What is a disciple?

We are part of a church that we have grown to love over the past eight years that we have been part of it. For seven and a half of those years I served the church as pastor to seniors, but since my retirement at the end of last year we have decided to remain because we have sunk very deep roots in the soil of this wonderful church. A couple of years ago the board, after a great deal of prayer and consultation with the staff and congregation introduced a new vision statement that has caught my imagination. We are a community of disciples that passionately seek, obey, and reflect Jesus. I like that, but it raised a very interesting question for me – what is a disciple?

It’s one of those words that most of us feel that we understand until we actually try to define it. A disciple is just a follower of Jesus, isn’t it? But again, we are lapsing into church language without really defining what we are trying to say. In the Great Commission Jesus told His disciples that they were to make disciples, with a bit of an explanation – teaching them to obey all that I have commanded you, baptizing them in the name of the Father, the Son, and the Holy Spirit. It sounds as though the disciple making process is somewhat more than simply praying the “sinner’s prayer”. It is a process, but what are the component parts of that process?

A few years ago, I came to the conclusion that I no longer had what could be referred to a “career trajectory. When I resigned from my current ministry position, I wouldn’t be taking on another assignment, I would be retiring. In the meantime, what did God want me to do? I felt that He wanted me to do more than simply mark time till I could retire. The more I prayed, the more I felt that He wanted me help prepare the next generation of Christian leaders for their ministries. I felt that God wanted me involved in this process of making disciples, but again, that stubborn question of what is a disciple kept raising its head.

 I started this process with two questions that I want to pose to you – what should a disciple know and what should a disciple do? I want to make it a bit easier for you to answer the question. Following is a list of some things I believe a disciple should know. What I want you to do is to prioritize them and add other things you think a well-rounded disciple should know. Later we will do a similar exercise with the question of what a disciple should do.

Please list the areas of knowledge you think a disciple should have, in order of priority in the comments section. If you aren’t able to insert this into the comment section, please email or message me on Facebook. Then add any other areas you think I have omitted.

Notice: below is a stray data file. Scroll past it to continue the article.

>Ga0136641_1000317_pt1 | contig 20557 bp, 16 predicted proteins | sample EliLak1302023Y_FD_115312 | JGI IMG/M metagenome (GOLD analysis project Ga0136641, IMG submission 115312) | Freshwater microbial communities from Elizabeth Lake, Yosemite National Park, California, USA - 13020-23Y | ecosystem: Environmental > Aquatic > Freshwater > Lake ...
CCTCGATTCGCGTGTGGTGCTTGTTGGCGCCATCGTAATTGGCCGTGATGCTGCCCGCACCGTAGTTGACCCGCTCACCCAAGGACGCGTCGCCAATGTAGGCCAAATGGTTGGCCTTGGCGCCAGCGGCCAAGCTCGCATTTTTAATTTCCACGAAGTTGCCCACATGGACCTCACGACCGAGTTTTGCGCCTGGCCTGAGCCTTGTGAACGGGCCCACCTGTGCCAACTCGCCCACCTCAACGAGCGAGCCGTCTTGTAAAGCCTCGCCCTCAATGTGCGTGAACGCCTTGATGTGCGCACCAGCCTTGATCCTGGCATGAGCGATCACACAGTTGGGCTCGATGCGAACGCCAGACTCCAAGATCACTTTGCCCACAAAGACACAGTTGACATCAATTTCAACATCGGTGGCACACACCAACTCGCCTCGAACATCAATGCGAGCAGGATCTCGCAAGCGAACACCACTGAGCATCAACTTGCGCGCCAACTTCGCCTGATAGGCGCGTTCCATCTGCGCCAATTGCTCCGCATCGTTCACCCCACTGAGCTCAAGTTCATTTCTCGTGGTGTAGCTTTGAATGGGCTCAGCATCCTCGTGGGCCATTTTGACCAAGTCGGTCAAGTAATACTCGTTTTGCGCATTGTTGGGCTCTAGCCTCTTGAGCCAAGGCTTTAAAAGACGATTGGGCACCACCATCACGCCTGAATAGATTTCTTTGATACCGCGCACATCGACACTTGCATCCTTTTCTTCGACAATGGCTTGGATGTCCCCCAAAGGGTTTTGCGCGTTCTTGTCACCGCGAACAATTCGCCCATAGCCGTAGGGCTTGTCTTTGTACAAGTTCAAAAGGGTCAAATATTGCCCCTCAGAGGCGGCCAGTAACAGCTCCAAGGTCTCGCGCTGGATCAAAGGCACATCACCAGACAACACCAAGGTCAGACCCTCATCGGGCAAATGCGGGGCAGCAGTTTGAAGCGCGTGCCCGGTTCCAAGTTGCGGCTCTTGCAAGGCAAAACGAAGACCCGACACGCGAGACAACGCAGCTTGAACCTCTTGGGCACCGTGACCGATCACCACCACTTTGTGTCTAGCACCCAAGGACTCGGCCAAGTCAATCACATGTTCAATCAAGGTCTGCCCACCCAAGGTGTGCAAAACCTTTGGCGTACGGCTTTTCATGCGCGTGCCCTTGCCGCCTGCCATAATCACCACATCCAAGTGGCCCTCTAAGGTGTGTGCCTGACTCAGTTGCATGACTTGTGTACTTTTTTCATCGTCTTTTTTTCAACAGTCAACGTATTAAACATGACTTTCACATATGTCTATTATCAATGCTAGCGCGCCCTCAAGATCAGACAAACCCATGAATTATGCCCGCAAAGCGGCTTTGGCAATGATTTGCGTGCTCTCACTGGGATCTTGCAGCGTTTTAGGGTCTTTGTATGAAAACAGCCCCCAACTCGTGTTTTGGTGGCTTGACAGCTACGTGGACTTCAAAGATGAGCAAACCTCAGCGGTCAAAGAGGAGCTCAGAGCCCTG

Church history

Apologetics (Knowing what it is that a Christian believes)



World history

Christian world view

Don’t include any on your list that you don’t think are important and remember to add ones that you feel I missed. Future blog posts will be based in large part on your responses.

Well, till next week Keep the Son in Your Eyes.

2 thoughts on “What is a disciple?

  1. WebAdmin

    I would put the Bible, theology and apologetics all as number one, I would say they all go hand in hand, as well as doctrine. To know and understand theology you need to know your Bible, to have sound doctrine you must study your Bible, and to understand apologetics, you need to be well founded in the others, but all are important. Also, this might be nitpicking on words, but I would say apologetics is less of “what” you believe and more of “why” you believe it, and be able to back it up and defend it.

    Next I would say church history followed closely by world history. Both can shed light on how and why the doctrines and theology were described or interpreted the way they were as culture plays a large part in understanding what was said and how it was said. Also learning from what went wrong and why, or where, it went wrong can help us avoid making the same mistakes and instead grow, instead of having to relearn the same lessons ourselves that could have been avoided.

    Understanding human psychology can also be very helpful to all, especially our leaders, in helping one another in ways that have been overlooked and ignored for far too long and just passed off as “it’s a spiritual problem, you’re doing something wrong, figure it out yourself and fix it”.

    Philosophy can be helpful as an exercise, and understanding the world’s philosophy can potentially help us meet the world where they are at, but the subject should be approached with care and thoughtful prayer.

    I have placed Christian world view at the bottom simply because if you are truly a follower, or disciple, of Jesus and are always looking to Him, seeking Him in His Word, this will naturally fall into place as we will start to see the world from His perspective.

    I would also place in here, a desire to learn, to seek after the wisdom of God’s Word, to seek His Kingdom, to love one another as He loved us. Without that we are nothing but noisy instruments out of tune of His symphony.

  2. Bryan Ens

    It’s hard to prioritize a list of many important things, so I’m going to say Bible as number one… Especially the teachings and actions of Christ. Secondly would probably be looking to the examples of those who seek to exemplify Christ-like-ness. Including but not limited to mentorship


Leave a Reply